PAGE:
It’s possible that there are some people who think Brazilian music was somehow invented around 1960, shortly before Bossa Nova and Samba from Brazil travelled around the globe, infusing the music with sun, sea and samba. In fact, Brazilian music was over 500 years in the making, an amalgam of many different styles with influences from Europe and Africa, as well as the sounds of the country’s indigenous Indian population.
While stars like Antonio Carlos Jobim and João Gilberto, along with Astrud Gilberto were there at the dawning of the modern jazz tinged Brazilian rhymes many others including Sergio Mendes, Eliane Elias, Jorge Ben, and many more have all helped spread the music to a global audience.
We explore the unique relationship between Brazilian music and the world of jazz and find out how the early 1960s was such a pivotal moment in the history of the rhythms of Brazil.
In the spring of 1961, the U.S. Government was instrumental in changing the face of modern jazz, not something that could have been anticipated by anyone. The American Department of State sent guitarist Charlie Byrd on a diplomatic tour of South America; the US government saw the export of culture as a positive political tool. In this case, however, it was, as a result of this particular tour, more a case of what Byrd was about to import to America.
Shortly after his return from South America Byrd met saxophonist, Stan Getz at the Showboat Lounge in Washington DC. Later, at Getz’s home, Byrd played him some bossa nova records by João Gilberto and Antonio Carlos Jobim. Getz’s loved the music and the two of them decided that they needed to convince producer, Creed Taylor, who had recently taken over the running of Verve Records from the company’s founder, Norman Granz, that making a Latin-influenced record was a good idea and more importantly one that had sales potential.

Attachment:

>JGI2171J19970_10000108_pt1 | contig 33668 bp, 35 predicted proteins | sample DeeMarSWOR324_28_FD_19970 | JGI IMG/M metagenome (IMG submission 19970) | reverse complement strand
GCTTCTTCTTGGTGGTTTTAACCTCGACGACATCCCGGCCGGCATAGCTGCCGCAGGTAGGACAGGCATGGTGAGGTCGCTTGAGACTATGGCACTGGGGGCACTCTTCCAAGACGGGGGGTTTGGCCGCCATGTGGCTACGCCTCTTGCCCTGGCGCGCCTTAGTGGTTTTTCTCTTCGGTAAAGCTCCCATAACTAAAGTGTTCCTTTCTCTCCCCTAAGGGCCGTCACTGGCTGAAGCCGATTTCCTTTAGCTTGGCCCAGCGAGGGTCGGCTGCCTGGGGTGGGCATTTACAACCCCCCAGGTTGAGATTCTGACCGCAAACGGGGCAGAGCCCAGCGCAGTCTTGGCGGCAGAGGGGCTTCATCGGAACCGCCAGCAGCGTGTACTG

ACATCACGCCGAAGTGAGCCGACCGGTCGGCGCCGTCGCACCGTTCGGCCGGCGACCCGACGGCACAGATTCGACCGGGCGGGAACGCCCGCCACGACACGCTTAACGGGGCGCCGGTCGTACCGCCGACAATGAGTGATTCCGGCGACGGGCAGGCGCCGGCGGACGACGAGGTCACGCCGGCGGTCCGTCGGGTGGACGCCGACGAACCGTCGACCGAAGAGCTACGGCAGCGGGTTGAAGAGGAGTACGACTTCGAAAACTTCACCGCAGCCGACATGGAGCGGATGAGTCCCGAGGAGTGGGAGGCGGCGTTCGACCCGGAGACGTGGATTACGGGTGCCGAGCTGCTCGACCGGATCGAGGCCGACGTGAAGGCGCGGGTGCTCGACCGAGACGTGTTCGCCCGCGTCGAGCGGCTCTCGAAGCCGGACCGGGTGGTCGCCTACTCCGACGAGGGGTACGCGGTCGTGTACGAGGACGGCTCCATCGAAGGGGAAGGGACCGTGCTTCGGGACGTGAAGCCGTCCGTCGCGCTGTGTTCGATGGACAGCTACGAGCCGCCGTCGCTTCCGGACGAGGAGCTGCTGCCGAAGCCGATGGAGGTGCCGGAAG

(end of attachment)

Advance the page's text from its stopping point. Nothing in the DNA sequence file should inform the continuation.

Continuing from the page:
Taylor was soon convinced and in October 1961 Getz and Byrd did some initial jazz samba recordings, but these went unissued. A few months later, on Valentine’s Day 1962, they got together with Charlie’s brother, Gene Byrd who played guitar and bass, Keter Betts on bass, drummer, Buddy Deppenschmidt and Bill Reichenbach on percussion in Pierce Hall at All Souls Unitarian Church in Washington, DC to take advantage of the excellent acoustics. Betts and Deppenschmidt had been to South America with Byrd so they were somewhat versed in the sound and most importantly the rhythms of Brazil.
“It was Charlie Byrd’s idea and none of us expected it to be this big.” Creed Taylor
The subsequent album, Jazz Samba was released in April 1962 and in the middle of September it entered Billboard’s pop album chart and by March the following year, it had made No.1. It stayed on the album charts for seventy weeks helping to make Bossa Nova the coolest music on earth. ‘Desafinado’, a track lifted from the album, made No.15 on the singles chart so together these two records were not only the catalyst for a craze but also extremely lucrative for Verve – jazz records rarely made the bestseller list.
Even before Jazz Samba entered the charts Taylor put Getz together with the Gary McFarland Orchestra to record what became the Big Band Bossa Nova album and around the same time Cal Tjader cut ‘Weeping Bossa Nova (Choro E Batuque)’. Before the year was out Ella Fitzgerald recorded ‘Stardust Bossa Nova’ and on New Year’s Eve the album, Luiz Bonfa Plays And Sings Bossa Nova that features the guitarist with Brazilian pianist, Oscar Castro Neves was recorded. It was a bandwagon on a roll.